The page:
As a particular case, the authors suggest an objective using what they call the Langevin-Stein Operator which does not make use of the proposal density $q$  at all but uses test functions exclusively. The only requirement is that we be able to draw samples from the proposal. The authors claim that assuming access to $q$ limits applicability of an objective/operator. This claim is not substantiated however. The example they give in equation (10) is that it is not possible to find a Jacobian correction for a certain transformation of a standard normal random variable $\epsilon \sim \mathcal{N}(0,I)$  to a bimodal distribution. However their method is not the only one to get bimodality by transforming a standard normal variable and actually the Jacobian correction can be computed even for their suggested transformation! The problem they encounter really is that they throw away one dimension of $\epsilon$, which makes the tranformation lose injectivity. However by not throwing the variable away, we keep injectivity and it is possible to compute the density of the transformed variables. The reasons for not accessing the density $q$ I thus find rather unconvincing.

To compute expectations with respect to $q$, the authors suggest Monte Carlo sums, where every summand uses an evaluation of $\pi$ or its gradient. As that is the most computationally costly part in MCMC and SMC often times, I am very curious whether the method performs any better computationally than modern adaptive Monte Carlo methods.

# Accelerating Stochastic Gradient Descent using Predictive Variance Reduction

During the super nice International Conference on Monte Carlo techniques in the beginning of July in Paris at Université Descartes (photo), which featured many outstanding talks, one by Tong Zhang particularly caught my interest. He talked about several variants of Stochastic Gradient Descent (SGD) that basically use variance reduction techniques from Monte Carlo algorithms in order to improve the convergence rate versus vanilla SGD. Even though some of the papers mentioned in the talk do not always point out the connection to Monte Carlo variance reduction techniques.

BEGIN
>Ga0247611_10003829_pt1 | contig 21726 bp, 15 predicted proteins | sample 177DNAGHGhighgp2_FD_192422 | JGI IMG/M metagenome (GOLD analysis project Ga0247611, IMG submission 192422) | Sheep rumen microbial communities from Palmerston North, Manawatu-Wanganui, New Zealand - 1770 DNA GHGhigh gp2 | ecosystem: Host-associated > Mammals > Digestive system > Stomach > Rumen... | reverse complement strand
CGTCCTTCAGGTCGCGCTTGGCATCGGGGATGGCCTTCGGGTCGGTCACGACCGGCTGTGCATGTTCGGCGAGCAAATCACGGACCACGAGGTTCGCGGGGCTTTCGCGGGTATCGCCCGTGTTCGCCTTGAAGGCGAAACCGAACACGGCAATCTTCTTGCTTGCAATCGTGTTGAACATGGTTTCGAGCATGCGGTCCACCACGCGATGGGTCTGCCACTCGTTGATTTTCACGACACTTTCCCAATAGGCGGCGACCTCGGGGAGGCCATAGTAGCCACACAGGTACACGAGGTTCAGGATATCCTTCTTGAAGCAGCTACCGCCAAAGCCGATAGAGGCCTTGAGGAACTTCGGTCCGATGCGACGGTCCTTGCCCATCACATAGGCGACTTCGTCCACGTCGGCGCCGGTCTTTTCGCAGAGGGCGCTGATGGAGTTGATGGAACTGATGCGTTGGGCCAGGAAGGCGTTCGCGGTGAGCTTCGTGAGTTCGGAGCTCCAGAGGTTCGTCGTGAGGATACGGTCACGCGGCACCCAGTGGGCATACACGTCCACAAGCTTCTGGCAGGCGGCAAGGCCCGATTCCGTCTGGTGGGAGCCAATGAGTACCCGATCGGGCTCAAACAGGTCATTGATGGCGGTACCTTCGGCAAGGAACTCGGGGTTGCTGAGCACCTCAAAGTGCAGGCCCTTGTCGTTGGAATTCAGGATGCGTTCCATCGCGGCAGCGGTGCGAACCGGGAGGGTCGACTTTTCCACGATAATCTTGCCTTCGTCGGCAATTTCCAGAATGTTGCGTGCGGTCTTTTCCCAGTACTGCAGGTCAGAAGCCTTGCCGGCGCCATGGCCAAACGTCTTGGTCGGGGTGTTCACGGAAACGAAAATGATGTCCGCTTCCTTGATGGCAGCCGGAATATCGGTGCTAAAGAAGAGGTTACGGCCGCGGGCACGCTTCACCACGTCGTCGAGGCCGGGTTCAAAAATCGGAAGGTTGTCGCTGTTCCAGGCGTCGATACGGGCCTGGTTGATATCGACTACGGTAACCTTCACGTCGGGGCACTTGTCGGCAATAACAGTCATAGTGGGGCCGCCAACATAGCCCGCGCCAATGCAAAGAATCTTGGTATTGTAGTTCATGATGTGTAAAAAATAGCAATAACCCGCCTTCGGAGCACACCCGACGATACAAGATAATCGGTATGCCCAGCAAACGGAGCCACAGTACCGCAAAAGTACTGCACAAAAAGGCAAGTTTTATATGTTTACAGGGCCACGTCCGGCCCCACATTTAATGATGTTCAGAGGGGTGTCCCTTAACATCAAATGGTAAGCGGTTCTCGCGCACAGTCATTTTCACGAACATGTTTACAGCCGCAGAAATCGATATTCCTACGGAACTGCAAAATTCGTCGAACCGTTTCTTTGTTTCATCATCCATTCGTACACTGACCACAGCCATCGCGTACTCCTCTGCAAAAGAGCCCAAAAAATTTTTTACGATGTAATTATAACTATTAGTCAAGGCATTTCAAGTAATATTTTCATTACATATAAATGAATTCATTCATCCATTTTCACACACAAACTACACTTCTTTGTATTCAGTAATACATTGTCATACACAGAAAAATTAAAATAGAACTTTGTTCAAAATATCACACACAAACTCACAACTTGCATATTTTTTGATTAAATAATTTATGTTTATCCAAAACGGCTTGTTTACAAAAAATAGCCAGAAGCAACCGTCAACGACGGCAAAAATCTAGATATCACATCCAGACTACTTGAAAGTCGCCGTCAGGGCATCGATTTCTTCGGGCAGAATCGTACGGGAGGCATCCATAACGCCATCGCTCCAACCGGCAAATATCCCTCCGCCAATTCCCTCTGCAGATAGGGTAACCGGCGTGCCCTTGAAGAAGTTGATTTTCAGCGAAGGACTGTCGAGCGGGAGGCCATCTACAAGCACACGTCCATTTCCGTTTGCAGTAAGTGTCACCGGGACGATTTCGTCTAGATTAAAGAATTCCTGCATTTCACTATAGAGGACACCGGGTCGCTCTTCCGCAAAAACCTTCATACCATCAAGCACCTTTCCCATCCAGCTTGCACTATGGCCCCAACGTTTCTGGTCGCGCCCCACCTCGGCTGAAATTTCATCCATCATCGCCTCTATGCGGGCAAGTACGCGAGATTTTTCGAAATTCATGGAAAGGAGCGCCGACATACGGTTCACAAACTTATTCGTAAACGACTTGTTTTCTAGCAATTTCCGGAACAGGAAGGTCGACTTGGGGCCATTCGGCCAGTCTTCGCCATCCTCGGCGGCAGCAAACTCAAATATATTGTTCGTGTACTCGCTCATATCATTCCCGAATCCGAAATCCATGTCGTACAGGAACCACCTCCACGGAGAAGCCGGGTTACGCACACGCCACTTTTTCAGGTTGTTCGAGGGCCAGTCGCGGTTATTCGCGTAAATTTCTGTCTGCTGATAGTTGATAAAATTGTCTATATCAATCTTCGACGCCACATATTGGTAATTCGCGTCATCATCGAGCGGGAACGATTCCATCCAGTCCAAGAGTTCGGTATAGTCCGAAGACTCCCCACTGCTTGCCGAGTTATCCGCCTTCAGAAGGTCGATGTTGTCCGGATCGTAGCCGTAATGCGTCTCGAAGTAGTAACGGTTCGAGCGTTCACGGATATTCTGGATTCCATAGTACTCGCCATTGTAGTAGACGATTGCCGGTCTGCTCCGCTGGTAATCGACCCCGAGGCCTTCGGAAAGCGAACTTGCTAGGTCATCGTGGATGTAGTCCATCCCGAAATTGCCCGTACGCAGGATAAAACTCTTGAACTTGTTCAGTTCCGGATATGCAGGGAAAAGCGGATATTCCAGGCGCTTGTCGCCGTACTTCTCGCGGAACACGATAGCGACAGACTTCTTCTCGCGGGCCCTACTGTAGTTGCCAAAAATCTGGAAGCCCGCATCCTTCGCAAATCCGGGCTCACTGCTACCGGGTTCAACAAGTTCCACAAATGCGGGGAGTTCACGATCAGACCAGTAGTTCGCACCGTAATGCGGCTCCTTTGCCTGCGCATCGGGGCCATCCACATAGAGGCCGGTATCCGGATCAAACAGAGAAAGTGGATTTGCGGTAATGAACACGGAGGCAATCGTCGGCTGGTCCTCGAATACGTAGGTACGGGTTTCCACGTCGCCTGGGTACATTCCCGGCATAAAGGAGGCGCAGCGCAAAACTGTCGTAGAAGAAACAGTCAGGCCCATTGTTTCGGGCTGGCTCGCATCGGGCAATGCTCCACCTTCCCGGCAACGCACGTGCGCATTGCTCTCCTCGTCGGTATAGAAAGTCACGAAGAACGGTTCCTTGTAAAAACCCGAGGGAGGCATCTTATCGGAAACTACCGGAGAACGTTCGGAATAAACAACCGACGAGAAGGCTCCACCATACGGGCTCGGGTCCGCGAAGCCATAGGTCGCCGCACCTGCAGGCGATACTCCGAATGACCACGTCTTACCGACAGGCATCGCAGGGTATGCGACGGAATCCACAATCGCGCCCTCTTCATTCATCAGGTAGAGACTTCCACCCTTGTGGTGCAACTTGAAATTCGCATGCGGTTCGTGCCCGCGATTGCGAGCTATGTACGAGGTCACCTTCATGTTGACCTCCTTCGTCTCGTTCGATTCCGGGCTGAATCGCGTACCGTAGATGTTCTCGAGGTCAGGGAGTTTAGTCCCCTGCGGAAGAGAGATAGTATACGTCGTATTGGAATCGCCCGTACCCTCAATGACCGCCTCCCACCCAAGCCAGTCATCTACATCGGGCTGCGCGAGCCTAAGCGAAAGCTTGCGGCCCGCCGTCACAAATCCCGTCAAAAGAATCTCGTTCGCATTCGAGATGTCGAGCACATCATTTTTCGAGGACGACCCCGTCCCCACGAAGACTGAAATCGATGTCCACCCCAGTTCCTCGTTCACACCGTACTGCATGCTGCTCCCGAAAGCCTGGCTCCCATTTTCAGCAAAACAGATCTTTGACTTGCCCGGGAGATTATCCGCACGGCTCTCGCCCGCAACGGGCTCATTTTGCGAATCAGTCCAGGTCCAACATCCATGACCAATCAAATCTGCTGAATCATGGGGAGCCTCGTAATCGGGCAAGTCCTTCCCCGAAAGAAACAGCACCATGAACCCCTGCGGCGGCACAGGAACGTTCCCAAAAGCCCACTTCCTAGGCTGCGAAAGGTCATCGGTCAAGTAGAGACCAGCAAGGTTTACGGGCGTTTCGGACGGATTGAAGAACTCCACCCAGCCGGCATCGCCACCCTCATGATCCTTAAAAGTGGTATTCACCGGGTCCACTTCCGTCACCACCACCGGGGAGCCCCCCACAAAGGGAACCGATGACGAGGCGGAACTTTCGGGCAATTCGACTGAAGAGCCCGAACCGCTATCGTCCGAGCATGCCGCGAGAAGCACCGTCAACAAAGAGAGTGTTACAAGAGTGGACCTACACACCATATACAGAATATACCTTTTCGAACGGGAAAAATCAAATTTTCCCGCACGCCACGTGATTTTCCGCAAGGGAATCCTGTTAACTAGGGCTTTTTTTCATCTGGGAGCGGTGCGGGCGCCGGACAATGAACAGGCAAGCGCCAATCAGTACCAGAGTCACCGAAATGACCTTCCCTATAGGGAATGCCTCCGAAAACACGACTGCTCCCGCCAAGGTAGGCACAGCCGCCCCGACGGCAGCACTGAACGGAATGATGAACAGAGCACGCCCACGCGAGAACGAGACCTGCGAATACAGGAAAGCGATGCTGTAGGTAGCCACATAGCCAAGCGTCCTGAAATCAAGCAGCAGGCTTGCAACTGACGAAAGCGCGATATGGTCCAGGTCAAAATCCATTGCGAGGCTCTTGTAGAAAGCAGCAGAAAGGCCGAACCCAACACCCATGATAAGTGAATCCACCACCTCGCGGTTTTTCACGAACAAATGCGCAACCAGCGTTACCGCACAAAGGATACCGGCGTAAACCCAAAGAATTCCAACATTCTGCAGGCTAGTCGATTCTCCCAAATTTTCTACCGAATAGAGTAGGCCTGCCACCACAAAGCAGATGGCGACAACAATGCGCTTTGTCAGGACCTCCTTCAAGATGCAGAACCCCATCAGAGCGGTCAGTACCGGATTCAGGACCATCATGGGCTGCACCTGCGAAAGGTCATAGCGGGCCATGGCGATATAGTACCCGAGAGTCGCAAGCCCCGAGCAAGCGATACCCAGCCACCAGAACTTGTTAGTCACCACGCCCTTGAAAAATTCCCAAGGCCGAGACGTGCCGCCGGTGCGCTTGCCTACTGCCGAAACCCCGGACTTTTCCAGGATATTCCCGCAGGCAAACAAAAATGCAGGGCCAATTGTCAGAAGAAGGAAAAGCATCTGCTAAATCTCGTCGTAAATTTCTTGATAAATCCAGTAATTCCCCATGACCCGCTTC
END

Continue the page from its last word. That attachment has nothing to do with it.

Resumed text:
One of the first works in this line, Accelerating Stochastic Gradient Descent using Predictive Variance Reduction by Johnson and Zhang, suggests using control variates to lower the variance of the loss estimate. Let $L_j(\theta_{t-1})$ be the loss for the parameter at $t-1$ and jth data point, then the usual batch gradient descent update is $\theta_{t} =\theta_{t-1} - \frac{\eta_t}{N} \sum_{j=1}^N\nabla L_j(\theta_{t-1})$ with $\eta_t$ as step size.

In naive SGD instead one picks a data point index uniformly $j \sim \mathrm{Unif}(\{1,\dots,N\})$ and uses the update $\theta_{t} =\theta_{t-1} - \eta_t \nabla L_j(\theta_{t-1})$, usually with a decreasing step size $\eta_t$ to guarantee convergence. The expected update resulting from this Monte Carlo estimate of the batch loss is exactly the batch procedure update. However the variance of the estimate is very high, resulting in slow convergence of SGD after the first steps (even in minibatch variants).

The authors choose a well-known solution to this, namely the introduction of a control variate. Keeping a version of the parameter that is close to the optimum, say $\tilde\theta$, observe that $\nabla L_j(\tilde\theta) - \frac{1}{N} \sum_{i=1}^N \nabla L_i(\tilde\theta)$ has an expected value of 0 and is thus a possible control variate. With the possible downside that whenever $\tilde\theta$ is updated, one has to go over the complete dataset.

The contribution, apart from the novel combination of knowledge, is the proof that this improves convergence. This proof assumes smoothness and strong convexity of the overall loss function and convexity of the $L_j$ for the individual data points and then shows that the proposed procedure (termed stochastic variance reduced gradient or SVRG) enjoys geometric convergence. Even though the proof uses a slightly odd version of the algorithm, namely where $\tilde\theta \sim\mathrm{Unif}(\{\theta_0,\dots,\theta_{t-1}\})$. Rather simply setting  $\tilde\theta = \theta_{t-1}$ should intuitively improve convergence, but the authors could not report a result on that. Overall a very nice idea, and one that has been discussed in more papers quite a bit, among others by Simon Lacoste-Julien and Francis Bach.